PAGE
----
- Gluten-Free Travel
It is possible that Oregon could be one of the gluten-friendliest places on Earth. I had never been there before, but after a road trip to Oregon this summer I will definitely be back.
Consider the real estate saying about: Location, location, location. Now, ask yourself how far would you go for a good gluten-free pizza?
People that have celiac disease know one of the main concerns is avoiding gluten when they have meals. Their second biggest concern is the possible co-mingling of ingredients that can contaminate otherwise gluten-free food! So how do you eat at restaurants when you have celiac and still have peace of mind?
In September 2013, I found out that if I want to be healthy, I have to eat a strict gluten-free diet. Not only that, but I also have to avoid corn, casein, beef, chicken, shrimp, garlic, yeast, grapes, cantaloupe, and cauliflower. When I go to a restaurant, my diet restrictions eliminate almost everything on the menu.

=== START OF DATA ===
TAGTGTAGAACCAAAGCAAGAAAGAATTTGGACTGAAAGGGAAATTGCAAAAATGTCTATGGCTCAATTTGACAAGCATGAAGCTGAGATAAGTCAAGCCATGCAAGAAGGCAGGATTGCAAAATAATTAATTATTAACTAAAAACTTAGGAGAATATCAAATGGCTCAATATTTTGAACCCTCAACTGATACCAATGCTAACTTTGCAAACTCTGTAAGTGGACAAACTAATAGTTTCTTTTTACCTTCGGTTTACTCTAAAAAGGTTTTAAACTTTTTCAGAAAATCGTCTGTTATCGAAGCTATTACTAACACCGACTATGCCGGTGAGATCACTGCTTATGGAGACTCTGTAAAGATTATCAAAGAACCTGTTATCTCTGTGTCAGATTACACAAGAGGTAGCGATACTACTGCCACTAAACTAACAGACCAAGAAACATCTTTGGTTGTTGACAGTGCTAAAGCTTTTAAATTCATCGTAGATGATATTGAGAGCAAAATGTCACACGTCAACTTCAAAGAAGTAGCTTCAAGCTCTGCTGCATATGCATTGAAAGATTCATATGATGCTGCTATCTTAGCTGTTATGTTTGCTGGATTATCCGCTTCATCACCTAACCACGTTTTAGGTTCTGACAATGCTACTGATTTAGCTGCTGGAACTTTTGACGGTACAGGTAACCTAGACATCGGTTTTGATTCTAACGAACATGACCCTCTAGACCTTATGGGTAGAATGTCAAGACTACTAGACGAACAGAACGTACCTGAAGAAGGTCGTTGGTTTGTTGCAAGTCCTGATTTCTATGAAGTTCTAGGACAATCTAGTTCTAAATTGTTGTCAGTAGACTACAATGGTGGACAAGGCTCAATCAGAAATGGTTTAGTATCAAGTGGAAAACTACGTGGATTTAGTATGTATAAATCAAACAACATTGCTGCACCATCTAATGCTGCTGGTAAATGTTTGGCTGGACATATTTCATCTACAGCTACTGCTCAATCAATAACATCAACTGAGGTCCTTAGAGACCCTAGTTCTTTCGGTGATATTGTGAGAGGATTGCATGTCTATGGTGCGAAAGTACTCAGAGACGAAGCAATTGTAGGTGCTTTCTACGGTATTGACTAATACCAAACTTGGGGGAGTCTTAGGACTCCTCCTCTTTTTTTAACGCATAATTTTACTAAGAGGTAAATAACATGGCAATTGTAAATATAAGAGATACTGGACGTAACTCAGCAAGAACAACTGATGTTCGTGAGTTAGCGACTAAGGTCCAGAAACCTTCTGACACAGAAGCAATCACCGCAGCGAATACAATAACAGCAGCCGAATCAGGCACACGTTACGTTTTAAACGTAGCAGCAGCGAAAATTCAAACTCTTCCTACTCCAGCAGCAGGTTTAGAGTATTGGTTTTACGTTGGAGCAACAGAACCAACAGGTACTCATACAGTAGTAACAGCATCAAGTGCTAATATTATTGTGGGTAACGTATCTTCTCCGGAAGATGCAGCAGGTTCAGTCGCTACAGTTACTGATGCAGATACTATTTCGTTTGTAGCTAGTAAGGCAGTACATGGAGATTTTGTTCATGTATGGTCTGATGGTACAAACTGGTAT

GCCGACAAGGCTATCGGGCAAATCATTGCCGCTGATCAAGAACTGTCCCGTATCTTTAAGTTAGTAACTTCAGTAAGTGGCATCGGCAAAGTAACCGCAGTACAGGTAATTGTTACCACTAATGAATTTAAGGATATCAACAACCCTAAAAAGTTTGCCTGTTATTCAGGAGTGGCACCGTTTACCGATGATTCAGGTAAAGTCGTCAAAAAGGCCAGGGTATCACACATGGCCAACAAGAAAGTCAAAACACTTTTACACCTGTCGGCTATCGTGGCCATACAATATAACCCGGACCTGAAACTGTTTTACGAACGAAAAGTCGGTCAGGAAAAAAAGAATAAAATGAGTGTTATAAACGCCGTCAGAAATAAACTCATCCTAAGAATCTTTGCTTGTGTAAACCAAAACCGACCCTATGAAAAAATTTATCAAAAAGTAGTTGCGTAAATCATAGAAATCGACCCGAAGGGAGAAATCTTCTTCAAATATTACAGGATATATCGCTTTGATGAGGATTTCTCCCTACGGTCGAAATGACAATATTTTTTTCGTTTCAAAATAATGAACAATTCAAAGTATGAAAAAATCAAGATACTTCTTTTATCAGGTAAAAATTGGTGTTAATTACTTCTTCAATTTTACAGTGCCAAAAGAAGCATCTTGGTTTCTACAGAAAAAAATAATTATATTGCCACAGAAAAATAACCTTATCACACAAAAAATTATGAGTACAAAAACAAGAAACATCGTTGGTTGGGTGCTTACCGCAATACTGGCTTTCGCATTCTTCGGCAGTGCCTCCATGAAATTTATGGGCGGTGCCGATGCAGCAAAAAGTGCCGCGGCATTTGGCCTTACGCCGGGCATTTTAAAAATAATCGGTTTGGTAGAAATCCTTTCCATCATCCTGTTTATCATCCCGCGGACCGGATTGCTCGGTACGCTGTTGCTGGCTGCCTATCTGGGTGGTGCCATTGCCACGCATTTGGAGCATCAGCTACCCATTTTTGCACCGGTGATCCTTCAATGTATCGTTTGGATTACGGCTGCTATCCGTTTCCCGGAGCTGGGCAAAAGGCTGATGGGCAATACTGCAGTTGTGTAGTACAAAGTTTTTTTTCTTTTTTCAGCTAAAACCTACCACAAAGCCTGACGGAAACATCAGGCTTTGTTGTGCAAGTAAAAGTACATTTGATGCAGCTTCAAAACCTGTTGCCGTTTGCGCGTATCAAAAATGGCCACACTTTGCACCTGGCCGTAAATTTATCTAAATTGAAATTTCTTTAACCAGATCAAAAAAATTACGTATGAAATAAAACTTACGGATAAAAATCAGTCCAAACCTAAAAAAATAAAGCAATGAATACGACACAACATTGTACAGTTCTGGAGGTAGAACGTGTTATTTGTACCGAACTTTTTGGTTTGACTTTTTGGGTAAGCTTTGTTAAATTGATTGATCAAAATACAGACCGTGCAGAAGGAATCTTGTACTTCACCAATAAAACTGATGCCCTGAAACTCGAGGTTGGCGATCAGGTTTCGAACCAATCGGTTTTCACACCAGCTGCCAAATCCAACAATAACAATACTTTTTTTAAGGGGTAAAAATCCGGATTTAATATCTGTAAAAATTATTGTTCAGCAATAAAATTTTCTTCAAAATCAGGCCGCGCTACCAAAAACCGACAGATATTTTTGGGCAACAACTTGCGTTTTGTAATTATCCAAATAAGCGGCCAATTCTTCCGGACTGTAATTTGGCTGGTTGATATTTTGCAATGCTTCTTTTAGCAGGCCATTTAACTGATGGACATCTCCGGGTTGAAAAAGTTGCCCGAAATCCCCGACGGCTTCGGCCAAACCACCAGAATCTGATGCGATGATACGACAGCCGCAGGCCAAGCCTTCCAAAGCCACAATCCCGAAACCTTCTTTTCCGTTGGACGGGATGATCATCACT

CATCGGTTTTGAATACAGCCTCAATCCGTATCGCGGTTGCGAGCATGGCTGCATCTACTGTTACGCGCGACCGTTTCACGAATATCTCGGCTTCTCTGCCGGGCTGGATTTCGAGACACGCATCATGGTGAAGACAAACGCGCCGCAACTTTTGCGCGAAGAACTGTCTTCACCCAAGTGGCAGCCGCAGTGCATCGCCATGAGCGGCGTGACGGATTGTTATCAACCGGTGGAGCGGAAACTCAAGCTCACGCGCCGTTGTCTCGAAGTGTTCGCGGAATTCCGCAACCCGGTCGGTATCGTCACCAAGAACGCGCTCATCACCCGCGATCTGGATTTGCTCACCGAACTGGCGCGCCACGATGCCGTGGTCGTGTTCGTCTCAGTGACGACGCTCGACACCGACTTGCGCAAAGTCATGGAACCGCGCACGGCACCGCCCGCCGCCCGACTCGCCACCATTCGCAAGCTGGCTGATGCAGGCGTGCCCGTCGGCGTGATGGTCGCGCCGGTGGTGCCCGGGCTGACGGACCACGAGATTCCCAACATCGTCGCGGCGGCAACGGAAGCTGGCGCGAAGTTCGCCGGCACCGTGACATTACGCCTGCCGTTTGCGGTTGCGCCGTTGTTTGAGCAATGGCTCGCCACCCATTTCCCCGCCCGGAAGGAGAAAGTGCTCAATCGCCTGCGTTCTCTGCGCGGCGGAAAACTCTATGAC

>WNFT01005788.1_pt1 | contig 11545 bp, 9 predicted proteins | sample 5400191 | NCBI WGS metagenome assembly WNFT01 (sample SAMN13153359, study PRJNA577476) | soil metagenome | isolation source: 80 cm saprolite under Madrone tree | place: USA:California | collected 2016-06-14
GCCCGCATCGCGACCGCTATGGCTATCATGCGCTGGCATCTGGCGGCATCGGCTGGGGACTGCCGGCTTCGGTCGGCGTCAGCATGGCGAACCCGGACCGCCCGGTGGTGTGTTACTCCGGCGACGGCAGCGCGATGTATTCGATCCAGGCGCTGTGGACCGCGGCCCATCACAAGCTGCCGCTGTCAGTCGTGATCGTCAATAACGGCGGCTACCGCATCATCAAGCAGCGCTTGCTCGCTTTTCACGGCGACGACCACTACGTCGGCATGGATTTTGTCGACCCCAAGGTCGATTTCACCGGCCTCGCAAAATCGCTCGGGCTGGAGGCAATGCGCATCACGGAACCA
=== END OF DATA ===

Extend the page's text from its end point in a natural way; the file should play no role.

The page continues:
I recently went camping with a good friend of mine and her boyfriend. This was a last minute trip that I knew I was kind of going solo. I have never been camping without a partner or at least a tent mate. So this was the first time I only had to think of me. How cool is that?!
For a celiac traveler from the United States, New Zealand is a pleasure. Gluten awareness is widespread, there are GF food options virtually everywhere you go, and product labeling for allergens and gluten is typical. Because New Zealand is English-speaking, there is no problem communicating GF needs. And, of course, it’s summer there when it’s winter here and it’s beautiful.
The website GlutenFreeTravelSite.com has named Pennsylvania as the most celiac-friendly destination in the world.
- By Rebecca Herman
- Published 06/27/2011
- Conferences, Publicity, Pregnancy, Church, Bread Machines, Distillation & Beer , Gluten-Free Travel